Over the past two years, I've lived in two separate apartment shares. Shares appeal to me, because they're super affordable, and they don't require me to stay tied to a place for any given amount of time. Since I'm young and not sure what my next move is, I'm reluctant to settle down or invest in home furnishings, if in a year an opportunity will arise and force me to pack everything up and start over again.
In a share, I don't need to own so much stuff--no living room furniture, no pots and pans, no couches and coffee tables. When it's time to move, I can pack up in 2 hours and won't need to bother with storage facilities, stoop sales, or super-sized moving trucks. And in the meantime, I can live in a spacious 3-bedroom apartment with a balcony, for under $800 a month.
The cost of this freedom is apartment control. Whoever has his name on the lease has power over everything from apartment decor to how a bedbug situation gets handled.
My first share was in a beautiful 3-bedroom, 2-bath apartment. I loved how bright and open it was. Each room had big windows that drew in sunlight. The apartment occupied a full floor so in the spring and summer, a constant, cool breeze eliminated the need for air conditioning. The centerpiece of the apartment was the dining room, where we would gather friends to eat and drink after a long day of work.
While the space was beautiful the decor was atrocious. A giant daybed in the living room confused guests (and me, the first time I saw it) into thinking that the space was actually being used as a bedroom. The cluttered kitchen and living room, filled with a mix of antique pieces and Dollar Store knick-knacks made me dream of having my own apartment.
When no one was home, I would sometimes sit at the dining room table and fantasize about how I would decorate the apartment if I could throw everything in the trash and start from scratch. Sometimes I'd even pull up Ikea's catalog online picking out pieces to use in this fantasy, further torturing myself.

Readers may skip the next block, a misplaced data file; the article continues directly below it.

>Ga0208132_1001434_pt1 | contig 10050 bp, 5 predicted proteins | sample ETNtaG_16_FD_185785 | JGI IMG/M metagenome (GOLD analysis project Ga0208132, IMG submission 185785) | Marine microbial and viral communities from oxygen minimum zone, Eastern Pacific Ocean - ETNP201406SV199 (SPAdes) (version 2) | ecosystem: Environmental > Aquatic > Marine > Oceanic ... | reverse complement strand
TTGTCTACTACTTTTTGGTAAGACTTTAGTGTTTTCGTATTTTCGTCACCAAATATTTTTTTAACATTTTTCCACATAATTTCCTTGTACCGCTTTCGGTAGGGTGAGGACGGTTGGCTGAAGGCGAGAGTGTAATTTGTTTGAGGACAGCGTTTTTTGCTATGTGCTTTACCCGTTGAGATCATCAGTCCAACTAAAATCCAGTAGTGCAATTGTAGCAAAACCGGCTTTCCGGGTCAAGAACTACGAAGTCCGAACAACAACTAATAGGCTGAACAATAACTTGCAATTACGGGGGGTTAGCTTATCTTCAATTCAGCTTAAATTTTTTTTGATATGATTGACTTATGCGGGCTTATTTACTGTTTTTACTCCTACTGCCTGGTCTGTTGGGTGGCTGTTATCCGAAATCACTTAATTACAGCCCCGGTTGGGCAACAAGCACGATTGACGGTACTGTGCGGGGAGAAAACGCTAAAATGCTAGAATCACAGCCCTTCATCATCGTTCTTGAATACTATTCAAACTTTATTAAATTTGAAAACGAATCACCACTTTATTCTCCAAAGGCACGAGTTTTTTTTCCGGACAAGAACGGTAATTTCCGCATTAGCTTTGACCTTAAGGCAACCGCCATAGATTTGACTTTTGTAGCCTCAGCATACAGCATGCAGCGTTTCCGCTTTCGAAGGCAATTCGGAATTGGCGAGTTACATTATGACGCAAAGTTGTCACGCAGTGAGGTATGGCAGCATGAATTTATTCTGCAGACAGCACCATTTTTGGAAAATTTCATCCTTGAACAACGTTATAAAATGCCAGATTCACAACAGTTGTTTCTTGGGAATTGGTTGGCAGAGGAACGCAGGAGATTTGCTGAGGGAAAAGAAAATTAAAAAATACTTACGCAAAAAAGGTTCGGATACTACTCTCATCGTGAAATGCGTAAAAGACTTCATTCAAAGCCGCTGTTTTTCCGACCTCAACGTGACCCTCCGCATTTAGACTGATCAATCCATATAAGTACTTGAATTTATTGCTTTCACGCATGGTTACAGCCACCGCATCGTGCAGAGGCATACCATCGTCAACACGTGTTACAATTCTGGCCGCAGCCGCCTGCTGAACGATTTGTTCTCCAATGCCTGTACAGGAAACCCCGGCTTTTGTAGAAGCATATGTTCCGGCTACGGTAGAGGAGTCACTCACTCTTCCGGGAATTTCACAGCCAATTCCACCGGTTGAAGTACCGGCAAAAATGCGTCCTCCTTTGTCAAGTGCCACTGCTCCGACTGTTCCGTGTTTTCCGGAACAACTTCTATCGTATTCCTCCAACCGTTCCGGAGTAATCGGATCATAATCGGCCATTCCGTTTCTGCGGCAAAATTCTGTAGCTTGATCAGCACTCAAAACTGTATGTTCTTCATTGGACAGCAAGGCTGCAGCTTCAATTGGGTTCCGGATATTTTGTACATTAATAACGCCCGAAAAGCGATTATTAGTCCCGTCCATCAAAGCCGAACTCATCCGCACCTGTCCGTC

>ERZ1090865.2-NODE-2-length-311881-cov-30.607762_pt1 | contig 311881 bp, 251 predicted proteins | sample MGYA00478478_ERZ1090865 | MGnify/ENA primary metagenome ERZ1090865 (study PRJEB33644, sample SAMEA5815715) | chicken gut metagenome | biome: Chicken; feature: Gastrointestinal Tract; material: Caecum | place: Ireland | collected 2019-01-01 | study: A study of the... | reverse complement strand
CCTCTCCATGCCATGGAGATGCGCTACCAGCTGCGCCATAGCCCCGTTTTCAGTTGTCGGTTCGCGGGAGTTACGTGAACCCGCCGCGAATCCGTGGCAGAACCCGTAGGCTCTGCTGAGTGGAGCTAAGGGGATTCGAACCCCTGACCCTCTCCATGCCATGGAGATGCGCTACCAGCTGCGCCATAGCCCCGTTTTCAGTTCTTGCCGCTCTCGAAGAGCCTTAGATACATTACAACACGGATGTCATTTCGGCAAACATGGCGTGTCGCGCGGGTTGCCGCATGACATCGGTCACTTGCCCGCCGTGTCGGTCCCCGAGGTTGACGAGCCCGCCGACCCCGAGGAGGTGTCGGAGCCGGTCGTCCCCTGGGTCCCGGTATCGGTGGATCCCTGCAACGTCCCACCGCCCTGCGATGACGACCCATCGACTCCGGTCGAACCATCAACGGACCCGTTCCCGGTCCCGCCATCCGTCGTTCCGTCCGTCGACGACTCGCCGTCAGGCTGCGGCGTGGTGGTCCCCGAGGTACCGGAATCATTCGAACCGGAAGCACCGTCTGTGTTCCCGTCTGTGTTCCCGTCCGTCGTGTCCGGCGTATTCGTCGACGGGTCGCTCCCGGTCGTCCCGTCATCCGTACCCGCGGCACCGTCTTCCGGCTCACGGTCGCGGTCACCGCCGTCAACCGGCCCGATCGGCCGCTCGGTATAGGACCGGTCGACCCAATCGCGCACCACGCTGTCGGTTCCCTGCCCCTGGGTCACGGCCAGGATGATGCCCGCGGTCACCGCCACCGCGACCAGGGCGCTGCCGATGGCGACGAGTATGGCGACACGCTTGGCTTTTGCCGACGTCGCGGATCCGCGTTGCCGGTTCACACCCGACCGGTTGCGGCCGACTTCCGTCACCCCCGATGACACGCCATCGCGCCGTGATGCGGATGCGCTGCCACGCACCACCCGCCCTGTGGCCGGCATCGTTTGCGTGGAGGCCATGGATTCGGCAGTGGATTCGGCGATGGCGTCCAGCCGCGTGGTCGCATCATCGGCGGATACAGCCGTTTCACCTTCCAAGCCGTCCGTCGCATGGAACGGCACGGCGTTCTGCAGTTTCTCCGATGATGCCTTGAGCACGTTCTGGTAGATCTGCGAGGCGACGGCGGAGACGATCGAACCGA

But decorating is for people with plans to stay, and certainly not for those who opt to stay off the lease. And as far as more serious apartment situations go, those willing to commit to a location for a year or more are the ones who call the shots.
When bedbugs showed up in that same, beautiful place, I wanted the apartment treated immediately. The problem was, since I wasn't on the lease, I wasn't in a great position to argue with my landlord, or roommates, who all had to be on board before exterminators could come. My roommates delayed telling my landlord, the landlord delayed finding us an exterminator and I couldn't scream or yell since, it wasn't ever clear if I was legally allowed to be in the apartment in the first place.
Once the exterminator was contacted, we were told to wash and bag everything in preparation for treatment. If I were the dominant player in that apartment, I would have demanded everyone get everything done (on my dime, if need be) by the end of the week. But I wasn't dominant, and though I nudged and poked and urged the other two along, they were busy, and incredulously complacent, and slow to get their chores done.
What should have been a 3 week ordeal stretched out over 3 months and turned my life upside-down.
It's not just bed bugs and decor, of course. Lease-holders can set rental prices--my landlords have never cared who paid what share, as long as they got their check at the end of the month. They have a greater say in who moves into a vacant room when there's roommate turnover, and they set the general tone of the apartment.
When I moved into that first, spacious share, the culture had already been established. Friends were welcome at any time, food and drinks were for sharing, cleaning was appreciated but not a priority. The lease-holder had set that culture, and I, the unobligated newcomer could take it or leave it, but certainly not change it.
The bed bug situation made that clear. When it was all over, and the vermin were gone, I packed up and left, exercising the only power I had--which, at this point in my life, is still worth all the drawbacks.
Rental concessions smaller but plentiful--here's where
Guerrilla Guide to Finding a No-Fee Apartment
Confessions of an on-site leasing agent
BrickUnderground's Renting Survival Kit